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Pandora’s Myths vs. the Facts | The Nation

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Pandora’s Myths vs. the Facts

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Clouds spew from a cooling tower at PECO's nuclear generating station in Limerick, Pennsylvania. (AP Photo/George Widman, file)

A new film about nuclear energy, Pandora’s Promise, which appears in theaters in June and will be broadcast by CNN in the fall, features five “converts” who argue that the dire threat of climate change requires humanity to embrace nuclear power as an alternative to fossil fuels. Below, Mark Hertsgaard, The Nation’s environment correspondent, who has been covering the nuclear industry since investigating it for his book Nuclear Inc. (Pantheon, 1983), lays out the myths the film peddles, followed by the facts about nuclear energy.

1. Myth: Pragmatic environmentalists are coming around on nuclear power.  Fact: The public and the overwhelming majority of environmental groups  continue to reject nuclear power.  Of the ten leading environmental organizations in the US—the Sierra Club, Greenpeace, The National Wildlife Federation, The Natural Resources Defense Council, Defenders of Wildlife, Environmental Defense, The National Audubon Society, The Nature Conservancy, The Wilderness Society, The World Wildlife Fund—not one supports nuclear power, despite the threat of climate change.

2.  Myth: Energy efficiency is a waste of time and resources compared to nuclear.  Fact: Nuclear plants are extremely costly and time-consuming to build.   Per dollar invested, energy efficiency delivers seven times more emissions reductions than nuclear power does, according to the Rocky Mountain Institute.  A study by McKinsey and Company found that improved efficiency could cut US energy consumption by 23 percent by 2020 while saving $680 billion. Investing in nuclear means taking the slowest, costliest route to fighting global warming—which means making it worse.

3.  Myth: Solar, wind, efficiency and other alternatives to nuclear power and fossil fuel are marginal, niche products.  Fact: Wind and solar are by far the fastest growing parts of the global energy business.   In 22 states, rooftop solar is now installed for free and provides guaranteed savings to residential and business customers. Joined to a smart grid, wind and solar can provide 80 percent of America’s electricity consumption, according to the US National Renewable Energy Laboratory.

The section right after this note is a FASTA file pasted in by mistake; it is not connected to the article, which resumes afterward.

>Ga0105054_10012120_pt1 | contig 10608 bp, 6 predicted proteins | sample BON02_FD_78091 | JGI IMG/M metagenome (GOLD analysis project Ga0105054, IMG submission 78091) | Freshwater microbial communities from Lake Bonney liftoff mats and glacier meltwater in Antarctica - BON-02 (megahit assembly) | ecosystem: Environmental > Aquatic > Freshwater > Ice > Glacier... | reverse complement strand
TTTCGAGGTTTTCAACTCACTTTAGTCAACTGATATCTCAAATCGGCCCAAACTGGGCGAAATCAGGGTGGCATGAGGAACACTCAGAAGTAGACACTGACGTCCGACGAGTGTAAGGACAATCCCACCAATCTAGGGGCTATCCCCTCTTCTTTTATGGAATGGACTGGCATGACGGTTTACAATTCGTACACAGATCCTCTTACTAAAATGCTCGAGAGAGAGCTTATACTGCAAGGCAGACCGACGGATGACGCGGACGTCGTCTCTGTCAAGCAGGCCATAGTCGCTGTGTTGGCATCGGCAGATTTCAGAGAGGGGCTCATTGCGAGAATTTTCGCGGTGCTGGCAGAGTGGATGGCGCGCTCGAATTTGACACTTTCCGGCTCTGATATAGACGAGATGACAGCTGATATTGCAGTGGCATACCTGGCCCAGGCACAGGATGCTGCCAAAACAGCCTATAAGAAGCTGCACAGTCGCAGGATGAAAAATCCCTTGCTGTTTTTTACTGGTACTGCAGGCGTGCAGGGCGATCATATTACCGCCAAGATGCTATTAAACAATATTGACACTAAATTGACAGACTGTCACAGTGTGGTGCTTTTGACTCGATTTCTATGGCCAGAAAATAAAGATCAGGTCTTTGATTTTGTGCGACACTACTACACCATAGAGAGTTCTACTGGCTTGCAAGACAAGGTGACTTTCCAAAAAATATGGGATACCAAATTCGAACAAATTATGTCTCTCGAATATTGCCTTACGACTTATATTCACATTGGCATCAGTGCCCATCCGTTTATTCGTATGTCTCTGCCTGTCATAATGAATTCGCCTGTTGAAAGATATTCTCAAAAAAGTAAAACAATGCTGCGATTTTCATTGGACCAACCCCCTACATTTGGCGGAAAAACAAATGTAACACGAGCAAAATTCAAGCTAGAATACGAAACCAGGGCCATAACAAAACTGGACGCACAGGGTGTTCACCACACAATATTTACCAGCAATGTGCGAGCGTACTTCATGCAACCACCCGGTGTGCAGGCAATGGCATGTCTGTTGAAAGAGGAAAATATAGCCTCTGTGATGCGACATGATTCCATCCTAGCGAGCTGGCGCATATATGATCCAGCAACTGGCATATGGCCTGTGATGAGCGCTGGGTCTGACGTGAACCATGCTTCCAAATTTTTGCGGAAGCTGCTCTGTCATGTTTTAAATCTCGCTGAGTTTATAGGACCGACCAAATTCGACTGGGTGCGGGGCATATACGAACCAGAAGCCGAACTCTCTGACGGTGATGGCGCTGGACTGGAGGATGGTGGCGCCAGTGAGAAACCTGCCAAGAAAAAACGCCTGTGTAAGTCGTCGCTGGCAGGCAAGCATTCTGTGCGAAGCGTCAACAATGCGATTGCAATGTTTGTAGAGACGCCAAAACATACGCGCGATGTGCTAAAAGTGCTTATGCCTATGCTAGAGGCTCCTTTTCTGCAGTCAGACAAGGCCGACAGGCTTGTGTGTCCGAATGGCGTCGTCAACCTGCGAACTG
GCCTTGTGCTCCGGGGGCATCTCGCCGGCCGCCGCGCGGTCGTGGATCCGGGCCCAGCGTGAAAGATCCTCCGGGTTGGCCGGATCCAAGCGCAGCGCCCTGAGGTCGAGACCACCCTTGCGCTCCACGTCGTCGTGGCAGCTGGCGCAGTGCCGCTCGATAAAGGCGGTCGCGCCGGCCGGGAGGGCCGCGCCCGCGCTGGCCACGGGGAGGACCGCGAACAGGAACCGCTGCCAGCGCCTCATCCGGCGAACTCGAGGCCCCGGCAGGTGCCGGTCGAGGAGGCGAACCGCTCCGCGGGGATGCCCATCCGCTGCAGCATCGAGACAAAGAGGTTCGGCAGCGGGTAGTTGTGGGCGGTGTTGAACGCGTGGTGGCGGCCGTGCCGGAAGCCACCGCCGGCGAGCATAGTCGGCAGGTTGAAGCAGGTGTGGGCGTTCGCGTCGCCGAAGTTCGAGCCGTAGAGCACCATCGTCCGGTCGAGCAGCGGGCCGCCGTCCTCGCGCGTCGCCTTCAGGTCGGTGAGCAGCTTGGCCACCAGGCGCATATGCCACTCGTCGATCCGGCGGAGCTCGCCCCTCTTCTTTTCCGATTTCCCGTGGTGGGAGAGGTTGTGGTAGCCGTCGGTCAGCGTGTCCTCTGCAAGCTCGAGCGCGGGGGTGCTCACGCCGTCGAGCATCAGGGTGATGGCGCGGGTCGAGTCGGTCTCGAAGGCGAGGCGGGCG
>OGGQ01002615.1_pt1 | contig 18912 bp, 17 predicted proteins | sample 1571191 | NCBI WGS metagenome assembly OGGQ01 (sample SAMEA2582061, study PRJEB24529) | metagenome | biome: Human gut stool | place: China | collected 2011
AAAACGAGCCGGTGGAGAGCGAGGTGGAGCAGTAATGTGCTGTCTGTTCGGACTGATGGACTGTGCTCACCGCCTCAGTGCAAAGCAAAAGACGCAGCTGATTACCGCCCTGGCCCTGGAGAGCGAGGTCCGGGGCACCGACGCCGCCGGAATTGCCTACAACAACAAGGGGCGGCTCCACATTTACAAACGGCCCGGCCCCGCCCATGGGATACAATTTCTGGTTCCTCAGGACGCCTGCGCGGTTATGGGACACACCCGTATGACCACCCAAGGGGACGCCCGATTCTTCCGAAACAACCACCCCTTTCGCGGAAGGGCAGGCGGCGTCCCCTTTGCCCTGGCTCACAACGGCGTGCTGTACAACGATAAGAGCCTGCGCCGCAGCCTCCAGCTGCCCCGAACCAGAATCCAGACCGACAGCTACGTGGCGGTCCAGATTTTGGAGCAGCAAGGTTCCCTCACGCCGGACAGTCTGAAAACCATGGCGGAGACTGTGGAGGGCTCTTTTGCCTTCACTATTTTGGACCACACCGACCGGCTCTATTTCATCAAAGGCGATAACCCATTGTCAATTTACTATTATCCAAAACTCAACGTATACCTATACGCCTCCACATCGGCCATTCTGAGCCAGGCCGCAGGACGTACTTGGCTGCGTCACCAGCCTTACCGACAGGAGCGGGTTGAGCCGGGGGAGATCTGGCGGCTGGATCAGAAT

4.  Myth: Pursuing nuclear breeder reactors carries no significant risks. Fact: These reactors would dramatically increase the risk of nuclear war.  Breeder reactors consume and produce vast amounts of plutonium, the essential ingredient in manufacturing a nuclear weapon.  Once “reprocessed,” plutonium from a breeder reactor can be diverted to producing weapons. This is how India produced its first nuclear weapon, in 1974.   

5.  Myth: Nuclear radiation is not as deadly as people think.  Fact: The film claims that the 1986 Chernobyl meltdowns killed only 56 people—the so-called liquidators, who entered the plant in the initial hours of the accident.  Yet even the UN International Atomic Energy Agency, an organization committed to promoting nuclear power, concluded that Chernobyl would cause 4,000 cancers.  The UN Scientific Committee on the Effects of Atomic Radiation says that Chernobyl caused  6,000 thyroid cancers among children, with “many more” such cancers projected in the years ahead. The European Environment Agency projects that Chernobyl will cause between 17,000 and 68,000 cancer deaths over the 50 years following the 1986 accident, as well as additional cardiovascular and immunological diseases.

For more on the film and the dangerous myths it spreads about nuclear energy, read the conversation between Mark Hertsgaard and Terry Tempest-Williams, Pandora’s Terrifying Promise: Can Nuclear Power Save the Planet?

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